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The strength of words

Margaret Otten | Wednesday, March 30, 2011

Notre Dame student: Every time a Notre Dame guy “hooks up” with a Saint Mary’s student a tree is planted along The Avenue.

Saint Mary’s student: Every time a Notre Dame guy gets with a Notre Dame girl a golden dome is built.

These jokes may be a little humorous, and sure we all get a chuckle from them, but what impact can these jokes have on the women of this community? Not only are the women of this community subjected to demeaning classifications, such as “sluts” or “ugly,” but the frequency of sexist jokes I hear particularly on this campus is astounding. It’s the 21st century, right?

Still reluctant to believe the potential impact these jokes may have on our students’ thoughts and actions? Just this past weekend my friends were subjected to harassment through words at Finny’s. Unprovoked, a particular ND student stated multiple times to my friend that sexually “she wanted him.” Does he think she “wants him” and he is entitled to make those inappropriate comments merely because she is a student of Saint Mary’s, and we have a construed reputation of being sexually promiscuous?

This same student later harassed me, angrily shouting in my face some random nonsense, and proceeded to menacingly grin down at me, telling me how he sexually “split open” some other girl. As he towered over my petite body of 100 pounds, he refused to step away from me, despite my requests that he step back, until my male friends stepped in.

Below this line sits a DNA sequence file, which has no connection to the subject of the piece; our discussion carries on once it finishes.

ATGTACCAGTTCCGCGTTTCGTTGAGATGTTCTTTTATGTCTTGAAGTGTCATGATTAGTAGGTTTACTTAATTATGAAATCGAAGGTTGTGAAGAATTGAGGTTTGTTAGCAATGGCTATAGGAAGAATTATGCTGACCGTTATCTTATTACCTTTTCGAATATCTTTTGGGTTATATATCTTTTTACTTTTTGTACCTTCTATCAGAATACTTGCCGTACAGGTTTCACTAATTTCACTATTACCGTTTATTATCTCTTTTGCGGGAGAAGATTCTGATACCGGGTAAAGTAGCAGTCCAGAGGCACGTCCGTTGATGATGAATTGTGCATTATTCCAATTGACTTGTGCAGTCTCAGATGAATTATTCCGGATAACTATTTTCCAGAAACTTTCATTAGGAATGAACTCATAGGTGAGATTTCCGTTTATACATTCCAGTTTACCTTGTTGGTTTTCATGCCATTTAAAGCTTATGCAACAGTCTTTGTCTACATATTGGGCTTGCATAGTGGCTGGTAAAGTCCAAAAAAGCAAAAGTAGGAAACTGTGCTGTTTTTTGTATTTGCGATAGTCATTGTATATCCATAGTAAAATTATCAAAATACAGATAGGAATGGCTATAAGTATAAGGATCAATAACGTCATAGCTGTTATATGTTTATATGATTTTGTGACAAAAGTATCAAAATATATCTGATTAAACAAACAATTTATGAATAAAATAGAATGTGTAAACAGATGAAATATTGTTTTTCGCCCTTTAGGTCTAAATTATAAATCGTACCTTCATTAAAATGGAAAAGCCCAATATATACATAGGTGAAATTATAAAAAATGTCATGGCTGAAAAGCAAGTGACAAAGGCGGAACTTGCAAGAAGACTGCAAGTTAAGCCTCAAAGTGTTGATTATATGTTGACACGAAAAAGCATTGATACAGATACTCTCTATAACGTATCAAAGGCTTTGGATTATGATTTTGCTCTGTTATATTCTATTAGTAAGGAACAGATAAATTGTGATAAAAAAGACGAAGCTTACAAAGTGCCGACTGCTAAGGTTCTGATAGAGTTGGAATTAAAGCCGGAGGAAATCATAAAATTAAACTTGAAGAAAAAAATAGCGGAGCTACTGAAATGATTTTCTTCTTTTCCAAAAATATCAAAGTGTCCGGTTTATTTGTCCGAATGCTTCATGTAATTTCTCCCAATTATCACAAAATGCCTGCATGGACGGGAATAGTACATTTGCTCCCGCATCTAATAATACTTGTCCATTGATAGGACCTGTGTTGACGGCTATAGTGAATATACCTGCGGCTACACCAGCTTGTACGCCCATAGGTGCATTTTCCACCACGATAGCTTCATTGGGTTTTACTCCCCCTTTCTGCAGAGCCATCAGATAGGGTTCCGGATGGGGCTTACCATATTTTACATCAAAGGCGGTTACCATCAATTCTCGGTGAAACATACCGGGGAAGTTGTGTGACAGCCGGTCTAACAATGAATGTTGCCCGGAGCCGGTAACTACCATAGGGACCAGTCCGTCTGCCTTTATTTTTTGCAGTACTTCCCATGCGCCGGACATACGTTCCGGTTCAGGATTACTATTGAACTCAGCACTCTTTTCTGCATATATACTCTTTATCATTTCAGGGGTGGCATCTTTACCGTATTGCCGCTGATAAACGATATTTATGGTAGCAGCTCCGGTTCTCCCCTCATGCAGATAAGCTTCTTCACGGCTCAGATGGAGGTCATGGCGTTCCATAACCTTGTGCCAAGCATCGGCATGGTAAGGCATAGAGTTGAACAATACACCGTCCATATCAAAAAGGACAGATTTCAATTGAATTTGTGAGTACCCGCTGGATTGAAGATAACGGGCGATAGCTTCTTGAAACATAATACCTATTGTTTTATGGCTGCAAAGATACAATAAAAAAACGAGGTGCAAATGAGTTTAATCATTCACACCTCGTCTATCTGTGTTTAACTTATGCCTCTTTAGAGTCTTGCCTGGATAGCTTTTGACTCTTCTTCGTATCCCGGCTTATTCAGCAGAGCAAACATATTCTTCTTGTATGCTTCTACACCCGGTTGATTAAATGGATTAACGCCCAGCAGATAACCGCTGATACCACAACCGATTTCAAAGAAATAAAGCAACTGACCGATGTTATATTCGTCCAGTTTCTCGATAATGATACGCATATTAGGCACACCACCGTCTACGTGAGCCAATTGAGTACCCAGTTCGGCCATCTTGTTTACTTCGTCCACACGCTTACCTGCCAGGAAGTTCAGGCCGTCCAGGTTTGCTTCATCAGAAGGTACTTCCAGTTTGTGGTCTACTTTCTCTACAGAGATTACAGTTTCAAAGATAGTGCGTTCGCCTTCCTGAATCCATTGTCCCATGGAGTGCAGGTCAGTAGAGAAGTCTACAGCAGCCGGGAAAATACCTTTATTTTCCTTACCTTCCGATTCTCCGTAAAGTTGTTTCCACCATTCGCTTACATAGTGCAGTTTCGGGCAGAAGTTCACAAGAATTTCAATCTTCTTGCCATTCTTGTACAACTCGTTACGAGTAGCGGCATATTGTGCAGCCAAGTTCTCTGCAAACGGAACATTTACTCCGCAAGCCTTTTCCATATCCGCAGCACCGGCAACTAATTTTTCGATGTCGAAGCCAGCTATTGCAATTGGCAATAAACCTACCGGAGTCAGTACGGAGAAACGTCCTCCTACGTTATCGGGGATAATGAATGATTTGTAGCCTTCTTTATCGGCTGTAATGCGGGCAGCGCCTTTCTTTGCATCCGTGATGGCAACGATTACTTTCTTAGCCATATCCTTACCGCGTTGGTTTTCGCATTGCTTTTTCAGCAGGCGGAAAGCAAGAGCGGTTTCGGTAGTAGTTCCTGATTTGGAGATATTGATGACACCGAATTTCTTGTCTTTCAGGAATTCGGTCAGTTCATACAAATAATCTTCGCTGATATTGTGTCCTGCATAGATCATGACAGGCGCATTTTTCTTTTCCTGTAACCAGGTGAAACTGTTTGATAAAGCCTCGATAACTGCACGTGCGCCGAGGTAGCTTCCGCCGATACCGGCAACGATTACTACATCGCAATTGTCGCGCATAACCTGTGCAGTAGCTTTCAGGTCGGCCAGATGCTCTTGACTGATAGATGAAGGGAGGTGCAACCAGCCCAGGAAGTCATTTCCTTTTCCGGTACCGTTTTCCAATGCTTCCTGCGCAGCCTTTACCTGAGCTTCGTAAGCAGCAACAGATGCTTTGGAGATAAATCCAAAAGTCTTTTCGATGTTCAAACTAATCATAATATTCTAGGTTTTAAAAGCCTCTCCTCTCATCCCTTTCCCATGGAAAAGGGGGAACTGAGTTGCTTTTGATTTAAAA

I just wanted to go out Saturday night and have a good time with my friends. Is that too much to ask?

Do you still think I’m making a big deal out of the sexist and demeaning jokes that our women are exposed? How about this example? Another student of our college community also possesses misconceptions of Saint Mary’s women. He has once referred to Saint Mary’s College as “a factory to get girls.”

His beliefs and words certainly have been shown in his actions. I lost my virginity through rape by this student. He raped me twice within an eight-hour period I was at his apartment, and he attempted to rape me on two other occasions in the following month.

With this information, I am asking that every student, male or female, take some time to consider the effect name-calling can have on our female students. Not only does it belittle and degrade our community’s large number of talented, female students, but it also may be one of the many factors that contribute to sexual assault.

My advice for fellow students is to stop and think before you laugh at one of these jokes. Saint Mary’s women, next time someone puts you down, be the bigger person. Do not put down your sisters across the street. Notre Dame women, please do not belittle us by calling us “dumb” or “sluts.”

We should be standing together. Our women are being hurt enough through sexual assault. We should not be putting each other down when such a large number of our women are also being victimized sexually.

As for Notre Dame and Holy Cross men, please listen to the same advice I offer the women. Although we may laugh at the jokes, they hurt, and it especially hurts the women who have suffered more severe levels of abuse during our college career.

Margaret Otten

senior

off campus

Mar. 29